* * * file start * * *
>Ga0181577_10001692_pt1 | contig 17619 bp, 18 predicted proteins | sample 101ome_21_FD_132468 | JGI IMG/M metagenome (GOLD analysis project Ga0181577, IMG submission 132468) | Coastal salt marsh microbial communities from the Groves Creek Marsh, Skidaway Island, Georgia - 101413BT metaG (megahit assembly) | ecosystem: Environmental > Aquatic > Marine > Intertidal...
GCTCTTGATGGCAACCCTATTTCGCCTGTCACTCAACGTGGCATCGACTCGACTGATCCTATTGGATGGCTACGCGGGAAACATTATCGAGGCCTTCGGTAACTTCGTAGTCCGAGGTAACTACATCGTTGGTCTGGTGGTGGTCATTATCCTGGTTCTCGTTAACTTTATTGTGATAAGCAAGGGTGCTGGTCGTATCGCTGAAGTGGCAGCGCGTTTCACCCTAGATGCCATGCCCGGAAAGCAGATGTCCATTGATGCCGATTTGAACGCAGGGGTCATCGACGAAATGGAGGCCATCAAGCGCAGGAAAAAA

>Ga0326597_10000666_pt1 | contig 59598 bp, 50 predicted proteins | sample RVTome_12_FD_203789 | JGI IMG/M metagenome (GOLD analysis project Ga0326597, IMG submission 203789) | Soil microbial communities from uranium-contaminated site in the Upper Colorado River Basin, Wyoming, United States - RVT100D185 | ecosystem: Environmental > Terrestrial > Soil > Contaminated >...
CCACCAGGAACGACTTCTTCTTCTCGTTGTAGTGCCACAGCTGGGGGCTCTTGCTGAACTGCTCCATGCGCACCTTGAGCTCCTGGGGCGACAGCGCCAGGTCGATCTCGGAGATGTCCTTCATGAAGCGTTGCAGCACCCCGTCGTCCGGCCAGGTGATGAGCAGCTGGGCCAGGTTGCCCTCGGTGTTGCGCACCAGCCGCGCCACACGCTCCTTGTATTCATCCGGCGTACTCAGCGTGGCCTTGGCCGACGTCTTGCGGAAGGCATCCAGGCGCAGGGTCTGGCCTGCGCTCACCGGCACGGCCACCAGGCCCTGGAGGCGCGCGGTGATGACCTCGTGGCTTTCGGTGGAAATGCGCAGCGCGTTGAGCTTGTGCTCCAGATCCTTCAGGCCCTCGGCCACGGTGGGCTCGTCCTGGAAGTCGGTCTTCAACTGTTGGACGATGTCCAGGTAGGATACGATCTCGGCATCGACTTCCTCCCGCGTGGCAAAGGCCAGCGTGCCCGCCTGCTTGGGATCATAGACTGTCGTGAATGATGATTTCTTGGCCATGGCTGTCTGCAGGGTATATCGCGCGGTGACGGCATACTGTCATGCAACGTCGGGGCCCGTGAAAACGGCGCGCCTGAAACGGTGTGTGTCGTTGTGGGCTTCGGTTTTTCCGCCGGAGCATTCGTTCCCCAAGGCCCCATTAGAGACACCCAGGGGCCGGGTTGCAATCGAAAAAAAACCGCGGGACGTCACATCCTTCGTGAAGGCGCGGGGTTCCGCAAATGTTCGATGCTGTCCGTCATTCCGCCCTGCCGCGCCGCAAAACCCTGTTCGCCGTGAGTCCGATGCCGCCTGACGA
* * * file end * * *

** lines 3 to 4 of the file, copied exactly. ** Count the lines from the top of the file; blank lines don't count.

>Ga0326597_10000666_pt1 | contig 59598 bp, 50 predicted proteins | sample RVTome_12_FD_203789 | JGI IMG/M metagenome (GOLD analysis project Ga0326597, IMG submission 203789) | Soil microbial communities from uranium-contaminated site in the Upper Colorado River Basin, Wyoming, United States - RVT100D185 | ecosystem: Environmental > Terrestrial > Soil > Contaminated >...
CCACCAGGAACGACTTCTTCTTCTCGTTGTAGTGCCACAGCTGGGGGCTCTTGCTGAACTGCTCCATGCGCACCTTGAGCTCCTGGGGCGACAGCGCCAGGTCGATCTCGGAGATGTCCTTCATGAAGCGTTGCAGCACCCCGTCGTCCGGCCAGGTGATGAGCAGCTGGGCCAGGTTGCCCTCGGTGTTGCGCACCAGCCGCGCCACACGCTCCTTGTATTCATCCGGCGTACTCAGCGTGGCCTTGGCCGACGTCTTGCGGAAGGCATCCAGGCGCAGGGTCTGGCCTGCGCTCACCGGCACGGCCACCAGGCCCTGGAGGCGCGCGGTGATGACCTCGTGGCTTTCGGTGGAAATGCGCAGCGCGTTGAGCTTGTGCTCCAGATCCTTCAGGCCCTCGGCCACGGTGGGCTCGTCCTGGAAGTCGGTCTTCAACTGTTGGACGATGTCCAGGTAGGATACGATCTCGGCATCGACTTCCTCCCGCGTGGCAAAGGCCAGCGTGCCCGCCTGCTTGGGATCATAGACTGTCGTGAATGATGATTTCTTGGCCATGGCTGTCTGCAGGGTATATCGCGCGGTGACGGCATACTGTCATGCAACGTCGGGGCCCGTGAAAACGGCGCGCCTGAAACGGTGTGTGTCGTTGTGGGCTTCGGTTTTTCCGCCGGAGCATTCGTTCCCCAAGGCCCCATTAGAGACACCCAGGGGCCGGGTTGCAATCGAAAAAAAACCGCGGGACGTCACATCCTTCGTGAAGGCGCGGGGTTCCGCAAATGTTCGATGCTGTCCGTCATTCCGCCCTGCCGCGCCGCAAAACCCTGTTCGCCGTGAGTCCGATGCCGCCTGACGA